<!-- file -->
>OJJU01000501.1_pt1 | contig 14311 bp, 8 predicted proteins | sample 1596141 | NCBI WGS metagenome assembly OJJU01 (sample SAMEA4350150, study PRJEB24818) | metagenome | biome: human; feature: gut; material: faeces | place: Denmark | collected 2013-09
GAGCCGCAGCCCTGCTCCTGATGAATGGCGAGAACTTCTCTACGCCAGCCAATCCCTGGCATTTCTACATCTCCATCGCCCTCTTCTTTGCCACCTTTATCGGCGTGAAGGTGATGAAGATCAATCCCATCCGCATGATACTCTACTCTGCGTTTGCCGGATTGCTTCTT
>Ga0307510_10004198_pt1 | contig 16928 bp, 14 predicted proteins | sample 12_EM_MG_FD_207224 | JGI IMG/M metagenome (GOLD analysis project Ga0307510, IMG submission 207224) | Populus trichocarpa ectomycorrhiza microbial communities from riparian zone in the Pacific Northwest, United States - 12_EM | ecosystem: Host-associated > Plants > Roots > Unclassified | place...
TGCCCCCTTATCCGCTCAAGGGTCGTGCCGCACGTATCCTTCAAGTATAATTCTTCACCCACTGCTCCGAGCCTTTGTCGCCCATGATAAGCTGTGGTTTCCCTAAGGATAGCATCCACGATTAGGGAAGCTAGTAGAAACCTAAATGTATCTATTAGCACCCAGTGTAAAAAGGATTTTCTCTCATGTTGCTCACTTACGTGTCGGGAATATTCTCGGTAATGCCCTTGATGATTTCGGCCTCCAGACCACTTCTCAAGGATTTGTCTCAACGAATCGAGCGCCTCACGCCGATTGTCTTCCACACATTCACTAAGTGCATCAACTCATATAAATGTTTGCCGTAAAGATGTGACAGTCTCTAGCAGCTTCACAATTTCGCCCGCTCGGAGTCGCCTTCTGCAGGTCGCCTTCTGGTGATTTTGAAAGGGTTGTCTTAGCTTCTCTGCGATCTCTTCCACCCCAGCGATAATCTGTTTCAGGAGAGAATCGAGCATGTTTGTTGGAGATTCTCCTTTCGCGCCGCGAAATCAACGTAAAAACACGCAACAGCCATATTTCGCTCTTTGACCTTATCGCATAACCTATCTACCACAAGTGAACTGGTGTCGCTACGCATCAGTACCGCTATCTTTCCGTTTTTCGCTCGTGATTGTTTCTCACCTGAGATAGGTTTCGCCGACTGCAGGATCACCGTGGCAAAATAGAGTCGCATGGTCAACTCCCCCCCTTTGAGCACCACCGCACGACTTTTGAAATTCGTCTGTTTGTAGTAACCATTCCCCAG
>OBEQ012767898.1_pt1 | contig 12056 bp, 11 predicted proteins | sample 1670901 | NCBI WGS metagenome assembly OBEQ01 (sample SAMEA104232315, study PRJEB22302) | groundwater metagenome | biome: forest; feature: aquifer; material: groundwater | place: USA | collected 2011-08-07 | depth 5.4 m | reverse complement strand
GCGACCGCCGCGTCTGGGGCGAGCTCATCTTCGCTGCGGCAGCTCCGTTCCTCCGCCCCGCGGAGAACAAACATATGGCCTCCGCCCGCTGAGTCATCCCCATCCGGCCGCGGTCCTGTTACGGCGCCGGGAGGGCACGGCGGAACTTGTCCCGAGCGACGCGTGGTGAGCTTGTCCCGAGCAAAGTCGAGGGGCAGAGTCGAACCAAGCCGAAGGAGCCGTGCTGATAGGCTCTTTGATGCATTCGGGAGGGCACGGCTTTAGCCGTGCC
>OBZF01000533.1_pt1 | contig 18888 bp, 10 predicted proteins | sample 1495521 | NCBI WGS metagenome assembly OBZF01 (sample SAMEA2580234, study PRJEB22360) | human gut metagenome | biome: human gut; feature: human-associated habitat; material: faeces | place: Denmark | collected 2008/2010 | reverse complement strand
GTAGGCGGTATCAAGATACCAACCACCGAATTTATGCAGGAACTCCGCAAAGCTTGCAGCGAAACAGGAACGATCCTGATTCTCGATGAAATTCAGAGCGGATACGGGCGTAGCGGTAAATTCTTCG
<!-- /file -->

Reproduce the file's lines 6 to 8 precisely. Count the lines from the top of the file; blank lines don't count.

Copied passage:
GCGACCGCCGCGTCTGGGGCGAGCTCATCTTCGCTGCGGCAGCTCCGTTCCTCCGCCCCGCGGAGAACAAACATATGGCCTCCGCCCGCTGAGTCATCCCCATCCGGCCGCGGTCCTGTTACGGCGCCGGGAGGGCACGGCGGAACTTGTCCCGAGCGACGCGTGGTGAGCTTGTCCCGAGCAAAGTCGAGGGGCAGAGTCGAACCAAGCCGAAGGAGCCGTGCTGATAGGCTCTTTGATGCATTCGGGAGGGCACGGCTTTAGCCGTGCC
>OBZF01000533.1_pt1 | contig 18888 bp, 10 predicted proteins | sample 1495521 | NCBI WGS metagenome assembly OBZF01 (sample SAMEA2580234, study PRJEB22360) | human gut metagenome | biome: human gut; feature: human-associated habitat; material: faeces | place: Denmark | collected 2008/2010 | reverse complement strand
GTAGGCGGTATCAAGATACCAACCACCGAATTTATGCAGGAACTCCGCAAAGCTTGCAGCGAAACAGGAACGATCCTGATTCTCGATGAAATTCAGAGCGGATACGGGCGTAGCGGTAAATTCTTCG